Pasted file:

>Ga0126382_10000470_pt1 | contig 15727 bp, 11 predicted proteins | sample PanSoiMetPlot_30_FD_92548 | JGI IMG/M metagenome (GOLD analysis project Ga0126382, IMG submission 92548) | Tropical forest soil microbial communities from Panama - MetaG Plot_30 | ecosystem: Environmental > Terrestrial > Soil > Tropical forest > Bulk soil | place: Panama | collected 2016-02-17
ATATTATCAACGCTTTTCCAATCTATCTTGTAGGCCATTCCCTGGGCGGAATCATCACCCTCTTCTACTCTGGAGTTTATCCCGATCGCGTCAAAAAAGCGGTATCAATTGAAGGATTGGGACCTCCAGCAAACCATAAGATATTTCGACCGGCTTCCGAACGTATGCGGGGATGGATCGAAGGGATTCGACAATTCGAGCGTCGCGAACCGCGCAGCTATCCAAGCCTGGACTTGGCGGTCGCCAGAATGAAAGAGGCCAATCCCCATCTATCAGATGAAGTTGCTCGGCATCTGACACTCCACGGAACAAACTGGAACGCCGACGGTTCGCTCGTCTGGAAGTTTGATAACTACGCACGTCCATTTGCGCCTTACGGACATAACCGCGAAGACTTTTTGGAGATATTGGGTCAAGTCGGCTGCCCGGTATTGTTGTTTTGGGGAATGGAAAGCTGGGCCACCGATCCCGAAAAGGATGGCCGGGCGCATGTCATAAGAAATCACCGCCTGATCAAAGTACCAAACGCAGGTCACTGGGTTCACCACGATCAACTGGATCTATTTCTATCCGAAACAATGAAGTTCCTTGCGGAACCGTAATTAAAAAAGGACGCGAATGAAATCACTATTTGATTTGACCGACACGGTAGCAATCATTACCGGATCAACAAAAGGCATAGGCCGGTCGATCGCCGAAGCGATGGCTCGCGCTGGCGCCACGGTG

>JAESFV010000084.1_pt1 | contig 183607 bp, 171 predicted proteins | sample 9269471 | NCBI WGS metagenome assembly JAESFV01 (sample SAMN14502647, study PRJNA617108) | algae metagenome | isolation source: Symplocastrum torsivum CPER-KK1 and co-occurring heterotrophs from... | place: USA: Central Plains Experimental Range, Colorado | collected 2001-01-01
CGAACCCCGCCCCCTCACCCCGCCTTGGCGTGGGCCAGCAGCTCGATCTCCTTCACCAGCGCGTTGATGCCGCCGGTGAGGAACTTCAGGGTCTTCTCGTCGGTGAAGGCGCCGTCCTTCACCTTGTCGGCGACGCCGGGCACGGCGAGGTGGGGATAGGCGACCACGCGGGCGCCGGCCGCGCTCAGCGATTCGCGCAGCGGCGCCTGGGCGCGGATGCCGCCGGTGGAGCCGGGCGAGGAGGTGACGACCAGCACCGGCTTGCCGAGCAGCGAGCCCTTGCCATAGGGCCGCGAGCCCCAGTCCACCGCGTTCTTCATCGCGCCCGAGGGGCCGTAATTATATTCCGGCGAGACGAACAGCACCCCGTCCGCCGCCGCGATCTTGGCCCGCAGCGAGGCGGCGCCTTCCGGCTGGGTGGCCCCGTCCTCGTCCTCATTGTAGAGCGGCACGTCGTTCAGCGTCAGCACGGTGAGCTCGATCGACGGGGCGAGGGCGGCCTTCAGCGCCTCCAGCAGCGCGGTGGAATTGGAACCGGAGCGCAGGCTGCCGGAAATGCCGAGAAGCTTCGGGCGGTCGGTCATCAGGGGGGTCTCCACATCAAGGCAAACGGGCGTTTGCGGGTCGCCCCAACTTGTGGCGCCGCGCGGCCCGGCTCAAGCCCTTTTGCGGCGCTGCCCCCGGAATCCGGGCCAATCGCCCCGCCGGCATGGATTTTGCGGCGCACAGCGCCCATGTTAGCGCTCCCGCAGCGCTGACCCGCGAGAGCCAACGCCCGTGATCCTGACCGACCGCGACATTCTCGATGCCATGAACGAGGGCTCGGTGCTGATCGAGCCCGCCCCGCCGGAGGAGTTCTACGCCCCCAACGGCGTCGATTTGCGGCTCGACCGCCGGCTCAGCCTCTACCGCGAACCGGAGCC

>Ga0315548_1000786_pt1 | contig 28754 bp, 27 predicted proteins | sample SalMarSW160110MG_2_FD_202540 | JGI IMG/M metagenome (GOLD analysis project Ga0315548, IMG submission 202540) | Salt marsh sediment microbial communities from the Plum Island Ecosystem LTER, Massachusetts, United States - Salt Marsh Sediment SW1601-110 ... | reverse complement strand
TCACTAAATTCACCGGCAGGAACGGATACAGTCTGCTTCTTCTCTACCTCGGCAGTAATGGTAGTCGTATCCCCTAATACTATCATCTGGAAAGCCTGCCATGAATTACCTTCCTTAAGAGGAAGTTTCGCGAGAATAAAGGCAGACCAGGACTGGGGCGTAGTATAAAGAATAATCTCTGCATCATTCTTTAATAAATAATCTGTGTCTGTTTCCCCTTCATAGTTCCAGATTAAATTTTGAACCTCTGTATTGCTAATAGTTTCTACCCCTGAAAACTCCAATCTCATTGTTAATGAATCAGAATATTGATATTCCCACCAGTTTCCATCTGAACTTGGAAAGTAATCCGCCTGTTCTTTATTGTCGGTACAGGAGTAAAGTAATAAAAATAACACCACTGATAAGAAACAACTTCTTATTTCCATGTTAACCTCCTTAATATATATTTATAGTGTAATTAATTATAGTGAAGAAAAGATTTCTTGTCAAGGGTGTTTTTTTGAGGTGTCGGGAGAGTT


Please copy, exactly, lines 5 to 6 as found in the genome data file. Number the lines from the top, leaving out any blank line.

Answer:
>Ga0315548_1000786_pt1 | contig 28754 bp, 27 predicted proteins | sample SalMarSW160110MG_2_FD_202540 | JGI IMG/M metagenome (GOLD analysis project Ga0315548, IMG submission 202540) | Salt marsh sediment microbial communities from the Plum Island Ecosystem LTER, Massachusetts, United States - Salt Marsh Sediment SW1601-110 ... | reverse complement strand
TCACTAAATTCACCGGCAGGAACGGATACAGTCTGCTTCTTCTCTACCTCGGCAGTAATGGTAGTCGTATCCCCTAATACTATCATCTGGAAAGCCTGCCATGAATTACCTTCCTTAAGAGGAAGTTTCGCGAGAATAAAGGCAGACCAGGACTGGGGCGTAGTATAAAGAATAATCTCTGCATCATTCTTTAATAAATAATCTGTGTCTGTTTCCCCTTCATAGTTCCAGATTAAATTTTGAACCTCTGTATTGCTAATAGTTTCTACCCCTGAAAACTCCAATCTCATTGTTAATGAATCAGAATATTGATATTCCCACCAGTTTCCATCTGAACTTGGAAAGTAATCCGCCTGTTCTTTATTGTCGGTACAGGAGTAAAGTAATAAAAATAACACCACTGATAAGAAACAACTTCTTATTTCCATGTTAACCTCCTTAATATATATTTATAGTGTAATTAATTATAGTGAAGAAAAGATTTCTTGTCAAGGGTGTTTTTTTGAGGTGTCGGGAGAGTT